Furthermore, the public has not acquiesced in attempts to barricade access to the Road. Boulders that have been placed across the Road have been removed either by the Town of North Elba in reaction to complaints by individuals, or by private individuals themselves (see Matter of Smigel, 283 AD2d at 865). Thus, Department staff has failed to carry its burden of establishing a prima facie case of non-use of the Road for the requisite six-year period (see Matter of Aldous v Town of Lake Luzerne, 281 AD2d 807, 809 [3d Dept 2001]; Matter of Flacke v Strack, 98 AD2d at 882).

The intrusion of natural obstacles into the Old Mountain Road also does not support a prima facie showing of abandonment. Lateral encroachment into the roadbed, such as by trees, does not result in an abandonment of the public highway (see Mangam, 26 AD at 464). The beaver ponds do not present an obstacle to travel during the winter months. In non-winter months, although travelers are compelled to detour around the second beaver pond, the detour to avoid the natural obstacle does not result in abandonment of the public easement (see Smith v Town of Sandy Creek, 12 Misc 2d at 924). In any event, the inundation of the Road by beaver ponds results only in abandonment of portion of the Road so inundated, and not in the abandonment of the remainder of the Road (see id.).

Department staff argues that because the Road has seen only occasional motor vehicle traffic for more than six years, the motor vehicle use of the road has been abandoned even though other uses of the road (by pedestrians and on horseback) have not. Implicit in staff's argument is the proposition that assuming only the motor vehicle use of a road is abandoned, the authority to regulate such motor vehicle use reverts to the underlying fee owner, and does not remain with the town, in the case of a town road. Staff's novel theory of partial abandonment, however, lacks a basis in New York law. Department staff is correct that the courts have not squarely addressed the issue whether the public loses the right to travel by motor vehicle over a public highway used solely for pedestrian travel. However, staff's theory is inconsistent with the well-settled principle that the lack of vehicle traffic does not result in any abandonment of a highway or loss of the public easement (see Mangam, 26 AD at 464; see also Smith v Town of Sandy Creek, 12 Misc 2d at 925-926; People ex rel. New York, Ontario and W. Ry. Co., 190 AD at 75).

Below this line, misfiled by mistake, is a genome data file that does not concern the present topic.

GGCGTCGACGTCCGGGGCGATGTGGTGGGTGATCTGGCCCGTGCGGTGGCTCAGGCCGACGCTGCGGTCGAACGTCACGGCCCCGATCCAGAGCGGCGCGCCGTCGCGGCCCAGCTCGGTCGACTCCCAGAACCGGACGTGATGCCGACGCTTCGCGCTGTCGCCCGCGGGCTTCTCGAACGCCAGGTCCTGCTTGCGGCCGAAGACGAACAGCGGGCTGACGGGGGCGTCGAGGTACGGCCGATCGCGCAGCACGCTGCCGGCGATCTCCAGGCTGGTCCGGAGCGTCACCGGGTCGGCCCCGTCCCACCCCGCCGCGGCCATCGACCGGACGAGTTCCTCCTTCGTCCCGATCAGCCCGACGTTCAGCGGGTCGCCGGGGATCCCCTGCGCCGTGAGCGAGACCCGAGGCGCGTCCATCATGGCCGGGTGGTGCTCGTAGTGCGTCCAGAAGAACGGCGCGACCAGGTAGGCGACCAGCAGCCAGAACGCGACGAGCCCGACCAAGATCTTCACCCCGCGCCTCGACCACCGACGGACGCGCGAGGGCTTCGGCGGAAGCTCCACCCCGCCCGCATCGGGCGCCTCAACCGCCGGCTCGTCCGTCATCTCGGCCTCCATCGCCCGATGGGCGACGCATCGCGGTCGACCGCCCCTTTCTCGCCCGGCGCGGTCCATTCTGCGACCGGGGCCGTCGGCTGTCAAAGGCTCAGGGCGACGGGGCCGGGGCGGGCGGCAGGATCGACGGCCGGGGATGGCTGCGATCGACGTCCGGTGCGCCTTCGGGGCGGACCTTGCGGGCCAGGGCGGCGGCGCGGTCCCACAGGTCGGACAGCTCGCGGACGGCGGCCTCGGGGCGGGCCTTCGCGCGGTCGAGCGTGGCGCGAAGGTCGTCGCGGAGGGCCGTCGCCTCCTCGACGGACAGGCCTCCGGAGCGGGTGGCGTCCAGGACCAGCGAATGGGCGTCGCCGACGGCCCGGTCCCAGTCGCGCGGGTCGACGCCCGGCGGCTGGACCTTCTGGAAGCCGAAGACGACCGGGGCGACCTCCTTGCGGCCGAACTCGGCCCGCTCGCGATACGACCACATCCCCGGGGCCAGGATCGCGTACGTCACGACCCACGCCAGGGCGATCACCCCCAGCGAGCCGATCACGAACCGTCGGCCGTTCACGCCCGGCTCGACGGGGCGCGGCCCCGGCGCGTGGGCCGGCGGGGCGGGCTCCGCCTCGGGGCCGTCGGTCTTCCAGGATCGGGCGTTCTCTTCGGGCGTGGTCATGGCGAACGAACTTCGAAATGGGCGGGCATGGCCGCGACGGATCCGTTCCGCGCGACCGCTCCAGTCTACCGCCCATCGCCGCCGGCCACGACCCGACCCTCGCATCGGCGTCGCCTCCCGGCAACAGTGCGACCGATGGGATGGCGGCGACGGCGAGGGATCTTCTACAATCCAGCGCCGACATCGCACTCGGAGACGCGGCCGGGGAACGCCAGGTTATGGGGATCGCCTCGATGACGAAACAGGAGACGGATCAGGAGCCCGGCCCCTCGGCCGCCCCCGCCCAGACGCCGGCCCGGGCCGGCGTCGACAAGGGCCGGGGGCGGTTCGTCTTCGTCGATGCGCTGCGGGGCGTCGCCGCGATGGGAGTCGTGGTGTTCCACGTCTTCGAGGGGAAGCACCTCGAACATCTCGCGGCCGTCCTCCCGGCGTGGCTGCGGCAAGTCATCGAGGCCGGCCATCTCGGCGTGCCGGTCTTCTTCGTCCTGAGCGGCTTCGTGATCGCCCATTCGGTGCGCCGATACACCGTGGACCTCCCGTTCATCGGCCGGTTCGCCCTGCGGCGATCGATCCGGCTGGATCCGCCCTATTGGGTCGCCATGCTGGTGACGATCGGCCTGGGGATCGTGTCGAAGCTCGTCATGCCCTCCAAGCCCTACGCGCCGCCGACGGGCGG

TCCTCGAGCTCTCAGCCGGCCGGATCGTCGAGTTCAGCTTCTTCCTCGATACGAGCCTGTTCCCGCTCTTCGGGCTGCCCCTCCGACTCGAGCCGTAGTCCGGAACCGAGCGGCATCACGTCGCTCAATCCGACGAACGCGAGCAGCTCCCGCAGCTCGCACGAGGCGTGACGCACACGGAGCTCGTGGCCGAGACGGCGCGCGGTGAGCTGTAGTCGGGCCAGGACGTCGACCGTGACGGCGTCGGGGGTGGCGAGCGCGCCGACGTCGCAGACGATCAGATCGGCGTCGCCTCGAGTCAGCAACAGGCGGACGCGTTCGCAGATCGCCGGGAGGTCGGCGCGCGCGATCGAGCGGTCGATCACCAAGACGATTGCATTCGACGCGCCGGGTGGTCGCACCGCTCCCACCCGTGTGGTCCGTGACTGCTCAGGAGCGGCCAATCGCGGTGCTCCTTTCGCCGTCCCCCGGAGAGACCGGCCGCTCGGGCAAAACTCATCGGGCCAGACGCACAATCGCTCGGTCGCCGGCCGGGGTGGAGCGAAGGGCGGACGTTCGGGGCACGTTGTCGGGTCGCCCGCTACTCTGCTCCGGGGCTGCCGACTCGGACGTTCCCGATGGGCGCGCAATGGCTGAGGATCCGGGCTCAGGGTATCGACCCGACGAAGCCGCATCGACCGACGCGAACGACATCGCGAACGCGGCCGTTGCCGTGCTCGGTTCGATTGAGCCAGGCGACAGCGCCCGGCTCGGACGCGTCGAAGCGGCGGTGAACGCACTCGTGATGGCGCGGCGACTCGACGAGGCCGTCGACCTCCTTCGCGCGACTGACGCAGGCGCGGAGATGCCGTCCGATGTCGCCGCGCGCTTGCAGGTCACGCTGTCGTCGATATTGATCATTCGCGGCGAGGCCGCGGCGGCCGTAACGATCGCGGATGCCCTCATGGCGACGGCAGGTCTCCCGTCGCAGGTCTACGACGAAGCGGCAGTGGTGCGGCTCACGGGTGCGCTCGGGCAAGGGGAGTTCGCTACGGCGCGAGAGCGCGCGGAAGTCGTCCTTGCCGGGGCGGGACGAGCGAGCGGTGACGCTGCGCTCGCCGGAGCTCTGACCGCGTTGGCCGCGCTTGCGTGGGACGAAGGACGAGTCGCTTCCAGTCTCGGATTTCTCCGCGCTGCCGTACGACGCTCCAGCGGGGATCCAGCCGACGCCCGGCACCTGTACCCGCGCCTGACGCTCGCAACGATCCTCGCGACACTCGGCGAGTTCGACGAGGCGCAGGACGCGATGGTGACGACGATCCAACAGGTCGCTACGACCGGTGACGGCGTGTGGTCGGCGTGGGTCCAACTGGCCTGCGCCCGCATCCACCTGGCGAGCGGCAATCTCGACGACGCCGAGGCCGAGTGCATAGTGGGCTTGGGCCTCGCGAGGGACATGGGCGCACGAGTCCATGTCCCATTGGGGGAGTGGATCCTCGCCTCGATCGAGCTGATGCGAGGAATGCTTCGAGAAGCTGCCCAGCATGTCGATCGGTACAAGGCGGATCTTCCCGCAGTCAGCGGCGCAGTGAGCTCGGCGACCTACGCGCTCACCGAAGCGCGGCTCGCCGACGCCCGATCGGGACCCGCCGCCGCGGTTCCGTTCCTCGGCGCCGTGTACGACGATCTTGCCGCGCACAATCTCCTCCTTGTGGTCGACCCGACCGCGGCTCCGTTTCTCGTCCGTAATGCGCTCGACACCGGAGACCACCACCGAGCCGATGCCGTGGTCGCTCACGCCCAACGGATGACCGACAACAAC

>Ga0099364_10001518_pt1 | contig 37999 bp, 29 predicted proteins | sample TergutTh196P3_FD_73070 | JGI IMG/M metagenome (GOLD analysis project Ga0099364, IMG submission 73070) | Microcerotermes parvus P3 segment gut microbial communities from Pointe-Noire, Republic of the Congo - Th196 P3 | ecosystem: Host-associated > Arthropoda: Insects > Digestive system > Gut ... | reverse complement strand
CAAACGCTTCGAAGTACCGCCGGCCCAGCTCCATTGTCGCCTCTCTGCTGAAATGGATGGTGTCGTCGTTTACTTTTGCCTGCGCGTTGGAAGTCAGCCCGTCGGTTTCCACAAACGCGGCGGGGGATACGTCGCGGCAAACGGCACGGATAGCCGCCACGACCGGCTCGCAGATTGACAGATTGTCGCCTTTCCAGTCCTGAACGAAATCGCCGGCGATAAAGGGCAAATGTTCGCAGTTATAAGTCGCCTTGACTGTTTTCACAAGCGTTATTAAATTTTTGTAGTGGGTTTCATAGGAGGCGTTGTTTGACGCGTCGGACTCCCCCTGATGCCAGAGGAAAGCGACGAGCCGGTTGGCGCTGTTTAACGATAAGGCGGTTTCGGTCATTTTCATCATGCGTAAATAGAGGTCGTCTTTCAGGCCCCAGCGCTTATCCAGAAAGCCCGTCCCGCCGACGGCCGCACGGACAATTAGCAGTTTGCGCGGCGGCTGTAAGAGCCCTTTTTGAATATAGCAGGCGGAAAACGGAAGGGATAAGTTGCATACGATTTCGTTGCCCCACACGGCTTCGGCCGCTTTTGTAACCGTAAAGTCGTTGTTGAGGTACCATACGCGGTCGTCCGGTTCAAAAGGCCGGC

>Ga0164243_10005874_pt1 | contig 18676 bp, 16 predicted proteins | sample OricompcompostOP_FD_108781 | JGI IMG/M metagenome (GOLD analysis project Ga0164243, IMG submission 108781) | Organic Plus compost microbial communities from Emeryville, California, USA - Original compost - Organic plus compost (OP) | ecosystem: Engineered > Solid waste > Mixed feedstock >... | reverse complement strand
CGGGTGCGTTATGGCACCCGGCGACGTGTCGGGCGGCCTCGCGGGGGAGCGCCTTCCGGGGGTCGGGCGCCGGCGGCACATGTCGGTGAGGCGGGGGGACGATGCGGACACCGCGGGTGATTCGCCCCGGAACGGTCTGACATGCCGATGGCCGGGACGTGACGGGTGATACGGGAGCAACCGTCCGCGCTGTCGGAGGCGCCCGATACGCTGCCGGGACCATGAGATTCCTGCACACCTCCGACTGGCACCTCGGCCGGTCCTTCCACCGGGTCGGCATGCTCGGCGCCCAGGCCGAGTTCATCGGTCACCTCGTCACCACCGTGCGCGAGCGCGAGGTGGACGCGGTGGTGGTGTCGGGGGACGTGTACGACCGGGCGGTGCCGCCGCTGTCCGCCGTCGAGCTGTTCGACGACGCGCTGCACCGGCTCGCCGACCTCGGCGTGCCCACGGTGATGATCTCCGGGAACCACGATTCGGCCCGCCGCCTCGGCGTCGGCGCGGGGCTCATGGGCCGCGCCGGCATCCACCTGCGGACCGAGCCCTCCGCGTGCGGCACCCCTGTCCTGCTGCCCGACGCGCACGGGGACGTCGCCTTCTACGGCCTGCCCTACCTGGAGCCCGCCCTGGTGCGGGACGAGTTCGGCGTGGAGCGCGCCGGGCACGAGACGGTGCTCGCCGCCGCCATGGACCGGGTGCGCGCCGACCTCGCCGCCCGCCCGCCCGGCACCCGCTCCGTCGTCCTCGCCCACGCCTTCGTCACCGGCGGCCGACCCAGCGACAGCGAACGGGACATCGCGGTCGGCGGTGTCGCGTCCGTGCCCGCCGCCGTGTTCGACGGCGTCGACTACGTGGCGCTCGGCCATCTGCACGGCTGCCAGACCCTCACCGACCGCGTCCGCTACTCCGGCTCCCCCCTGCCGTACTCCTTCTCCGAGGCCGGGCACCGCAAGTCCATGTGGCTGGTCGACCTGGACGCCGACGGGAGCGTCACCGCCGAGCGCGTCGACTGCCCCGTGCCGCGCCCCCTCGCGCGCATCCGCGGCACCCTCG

Department staff appears to be arguing in favor of a form of qualified abandonment by operation of law. However, nothing in New York law would appear to support such a theory. Qualified abandonment appears to exist only in statute (see Highway Law § 205[2] [added by L 1907, ch 246]; see also Highway Law § 205-b). Nothing in the case law suggests that Highway Law § 205(2) is the codification of common law principles. To the contrary, Highway Law § 205(2) was a legislative innovation adopted at a time when lawmakers were concerned about the impact the newly-invented motor vehicle was having on the macadamized roads of the time, and the costs associated with keeping such roads in repair (see, e.g., Report of the Joint Committee of the Senate and Assembly of the State of New York, NY Leg Senate Docs 1980, vol 3, no 15, at 16). Moreover, the courts have required strict compliance with statutory requirements before recognizing a qualified abandonment (see Hallenbeck, 59 Misc 2d at 477; Stupnicki, 41 Misc 2d at 268 [procedures followed and consequences of the qualified abandonment are radically different from absolute abandonment]). Unlike absolute abandonment, the courts have not found a qualified abandonment as a matter of law in the absence of strict compliance with statutory requirements.